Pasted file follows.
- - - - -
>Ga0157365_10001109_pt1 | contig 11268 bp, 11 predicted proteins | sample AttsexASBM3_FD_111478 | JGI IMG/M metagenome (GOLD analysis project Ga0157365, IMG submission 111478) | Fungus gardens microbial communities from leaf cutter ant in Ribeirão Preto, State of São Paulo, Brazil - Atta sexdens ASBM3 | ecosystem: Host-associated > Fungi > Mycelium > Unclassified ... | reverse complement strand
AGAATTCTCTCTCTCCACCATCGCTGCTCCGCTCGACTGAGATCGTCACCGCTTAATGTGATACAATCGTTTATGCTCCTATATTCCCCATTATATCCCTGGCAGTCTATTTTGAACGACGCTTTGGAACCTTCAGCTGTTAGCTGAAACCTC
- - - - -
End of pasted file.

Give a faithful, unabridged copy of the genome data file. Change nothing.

>Ga0157365_10001109_pt1 | contig 11268 bp, 11 predicted proteins | sample AttsexASBM3_FD_111478 | JGI IMG/M metagenome (GOLD analysis project Ga0157365, IMG submission 111478) | Fungus gardens microbial communities from leaf cutter ant in Ribeirão Preto, State of São Paulo, Brazil - Atta sexdens ASBM3 | ecosystem: Host-associated > Fungi > Mycelium > Unclassified ... | reverse complement strand
AGAATTCTCTCTCTCCACCATCGCTGCTCCGCTCGACTGAGATCGTCACCGCTTAATGTGATACAATCGTTTATGCTCCTATATTCCCCATTATATCCCTGGCAGTCTATTTTGAACGACGCTTTGGAACCTTCAGCTGTTAGCTGAAACCTC